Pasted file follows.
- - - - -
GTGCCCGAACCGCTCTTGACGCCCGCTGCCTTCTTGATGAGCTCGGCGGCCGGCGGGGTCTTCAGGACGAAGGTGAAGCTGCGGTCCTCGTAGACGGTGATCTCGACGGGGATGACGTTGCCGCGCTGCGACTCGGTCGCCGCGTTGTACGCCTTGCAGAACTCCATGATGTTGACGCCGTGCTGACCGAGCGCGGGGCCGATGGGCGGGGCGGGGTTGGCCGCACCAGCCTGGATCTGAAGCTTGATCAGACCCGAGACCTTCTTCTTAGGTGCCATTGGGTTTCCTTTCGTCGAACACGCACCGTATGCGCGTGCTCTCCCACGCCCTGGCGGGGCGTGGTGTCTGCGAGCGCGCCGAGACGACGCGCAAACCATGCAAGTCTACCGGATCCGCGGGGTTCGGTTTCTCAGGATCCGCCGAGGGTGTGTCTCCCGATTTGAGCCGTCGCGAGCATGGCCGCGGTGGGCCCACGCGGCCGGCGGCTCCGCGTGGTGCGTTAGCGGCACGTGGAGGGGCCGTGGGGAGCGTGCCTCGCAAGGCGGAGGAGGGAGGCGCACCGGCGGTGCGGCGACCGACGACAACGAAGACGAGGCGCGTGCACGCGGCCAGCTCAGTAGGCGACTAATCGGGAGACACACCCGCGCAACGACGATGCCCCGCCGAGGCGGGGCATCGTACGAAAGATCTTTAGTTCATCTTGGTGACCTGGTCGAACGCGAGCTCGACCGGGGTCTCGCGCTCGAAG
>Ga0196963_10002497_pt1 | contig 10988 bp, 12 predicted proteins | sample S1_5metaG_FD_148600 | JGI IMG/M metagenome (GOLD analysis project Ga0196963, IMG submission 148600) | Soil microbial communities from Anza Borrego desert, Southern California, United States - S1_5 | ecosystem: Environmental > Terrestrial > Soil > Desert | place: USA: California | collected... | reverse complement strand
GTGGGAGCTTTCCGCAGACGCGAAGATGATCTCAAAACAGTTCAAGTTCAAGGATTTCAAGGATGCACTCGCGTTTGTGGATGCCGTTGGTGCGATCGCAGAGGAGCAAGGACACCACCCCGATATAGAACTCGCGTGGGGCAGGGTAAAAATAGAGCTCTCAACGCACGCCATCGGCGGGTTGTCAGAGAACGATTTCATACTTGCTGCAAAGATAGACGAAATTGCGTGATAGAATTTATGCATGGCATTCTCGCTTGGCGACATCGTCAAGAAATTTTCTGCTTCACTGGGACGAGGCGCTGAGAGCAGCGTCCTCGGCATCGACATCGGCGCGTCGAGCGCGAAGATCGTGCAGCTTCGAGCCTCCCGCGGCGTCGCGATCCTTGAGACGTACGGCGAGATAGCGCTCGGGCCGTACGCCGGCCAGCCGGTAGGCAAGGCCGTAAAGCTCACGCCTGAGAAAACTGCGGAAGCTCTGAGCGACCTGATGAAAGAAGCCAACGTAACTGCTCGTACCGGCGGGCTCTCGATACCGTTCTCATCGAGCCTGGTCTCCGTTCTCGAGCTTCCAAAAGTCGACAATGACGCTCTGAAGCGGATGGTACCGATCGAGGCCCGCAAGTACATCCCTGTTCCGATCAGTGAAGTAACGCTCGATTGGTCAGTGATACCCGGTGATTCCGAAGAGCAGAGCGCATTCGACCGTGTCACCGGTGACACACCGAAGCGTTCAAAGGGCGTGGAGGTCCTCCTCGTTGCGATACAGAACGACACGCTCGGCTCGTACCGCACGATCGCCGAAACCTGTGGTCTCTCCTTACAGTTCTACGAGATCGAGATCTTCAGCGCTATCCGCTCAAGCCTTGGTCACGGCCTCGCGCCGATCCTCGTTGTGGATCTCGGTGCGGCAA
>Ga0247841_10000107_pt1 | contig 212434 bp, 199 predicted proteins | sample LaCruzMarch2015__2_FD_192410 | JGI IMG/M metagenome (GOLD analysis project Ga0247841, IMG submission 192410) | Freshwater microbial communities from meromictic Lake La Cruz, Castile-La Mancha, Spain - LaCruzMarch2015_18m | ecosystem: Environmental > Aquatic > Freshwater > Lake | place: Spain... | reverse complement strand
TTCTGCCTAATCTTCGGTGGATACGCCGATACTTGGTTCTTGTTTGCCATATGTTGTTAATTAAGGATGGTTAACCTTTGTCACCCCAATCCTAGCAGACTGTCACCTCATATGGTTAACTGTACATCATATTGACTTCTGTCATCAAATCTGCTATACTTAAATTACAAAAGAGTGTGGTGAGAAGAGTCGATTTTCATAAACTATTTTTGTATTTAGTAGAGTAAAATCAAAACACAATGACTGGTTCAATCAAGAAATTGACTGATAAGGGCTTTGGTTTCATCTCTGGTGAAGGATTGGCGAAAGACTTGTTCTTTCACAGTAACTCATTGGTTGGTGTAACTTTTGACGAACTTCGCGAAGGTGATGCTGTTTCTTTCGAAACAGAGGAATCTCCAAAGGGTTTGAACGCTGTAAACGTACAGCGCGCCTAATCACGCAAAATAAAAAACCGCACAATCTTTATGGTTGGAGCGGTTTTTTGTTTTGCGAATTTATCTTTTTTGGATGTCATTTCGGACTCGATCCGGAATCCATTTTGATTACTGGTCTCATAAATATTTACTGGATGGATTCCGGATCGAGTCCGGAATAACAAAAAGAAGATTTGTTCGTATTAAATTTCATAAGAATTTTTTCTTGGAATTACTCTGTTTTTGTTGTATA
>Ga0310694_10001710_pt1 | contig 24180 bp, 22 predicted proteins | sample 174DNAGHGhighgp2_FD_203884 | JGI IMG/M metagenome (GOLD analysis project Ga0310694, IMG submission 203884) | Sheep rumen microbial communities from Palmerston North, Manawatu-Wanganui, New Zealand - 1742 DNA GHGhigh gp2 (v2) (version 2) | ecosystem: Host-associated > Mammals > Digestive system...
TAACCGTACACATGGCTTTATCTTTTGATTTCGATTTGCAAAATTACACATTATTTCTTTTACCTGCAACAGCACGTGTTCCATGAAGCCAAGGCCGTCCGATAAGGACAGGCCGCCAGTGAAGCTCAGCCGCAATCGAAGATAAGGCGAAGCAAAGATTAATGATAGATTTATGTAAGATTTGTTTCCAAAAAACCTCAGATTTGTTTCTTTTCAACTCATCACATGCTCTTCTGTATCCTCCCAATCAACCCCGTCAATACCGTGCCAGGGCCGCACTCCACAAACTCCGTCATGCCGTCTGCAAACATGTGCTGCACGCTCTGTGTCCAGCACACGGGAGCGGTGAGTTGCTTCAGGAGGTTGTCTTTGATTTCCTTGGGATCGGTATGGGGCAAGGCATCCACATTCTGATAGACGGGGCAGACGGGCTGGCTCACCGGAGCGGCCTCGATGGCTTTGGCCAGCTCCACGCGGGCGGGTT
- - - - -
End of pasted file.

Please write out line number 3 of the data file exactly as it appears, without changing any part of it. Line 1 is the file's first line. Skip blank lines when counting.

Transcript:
GTGGGAGCTTTCCGCAGACGCGAAGATGATCTCAAAACAGTTCAAGTTCAAGGATTTCAAGGATGCACTCGCGTTTGTGGATGCCGTTGGTGCGATCGCAGAGGAGCAAGGACACCACCCCGATATAGAACTCGCGTGGGGCAGGGTAAAAATAGAGCTCTCAACGCACGCCATCGGCGGGTTGTCAGAGAACGATTTCATACTTGCTGCAAAGATAGACGAAATTGCGTGATAGAATTTATGCATGGCATTCTCGCTTGGCGACATCGTCAAGAAATTTTCTGCTTCACTGGGACGAGGCGCTGAGAGCAGCGTCCTCGGCATCGACATCGGCGCGTCGAGCGCGAAGATCGTGCAGCTTCGAGCCTCCCGCGGCGTCGCGATCCTTGAGACGTACGGCGAGATAGCGCTCGGGCCGTACGCCGGCCAGCCGGTAGGCAAGGCCGTAAAGCTCACGCCTGAGAAAACTGCGGAAGCTCTGAGCGACCTGATGAAAGAAGCCAACGTAACTGCTCGTACCGGCGGGCTCTCGATACCGTTCTCATCGAGCCTGGTCTCCGTTCTCGAGCTTCCAAAAGTCGACAATGACGCTCTGAAGCGGATGGTACCGATCGAGGCCCGCAAGTACATCCCTGTTCCGATCAGTGAAGTAACGCTCGATTGGTCAGTGATACCCGGTGATTCCGAAGAGCAGAGCGCATTCGACCGTGTCACCGGTGACACACCGAAGCGTTCAAAGGGCGTGGAGGTCCTCCTCGTTGCGATACAGAACGACACGCTCGGCTCGTACCGCACGATCGCCGAAACCTGTGGTCTCTCCTTACAGTTCTACGAGATCGAGATCTTCAGCGCTATCCGCTCAAGCCTTGGTCACGGCCTCGCGCCGATCCTCGTTGTGGATCTCGGTGCGGCAA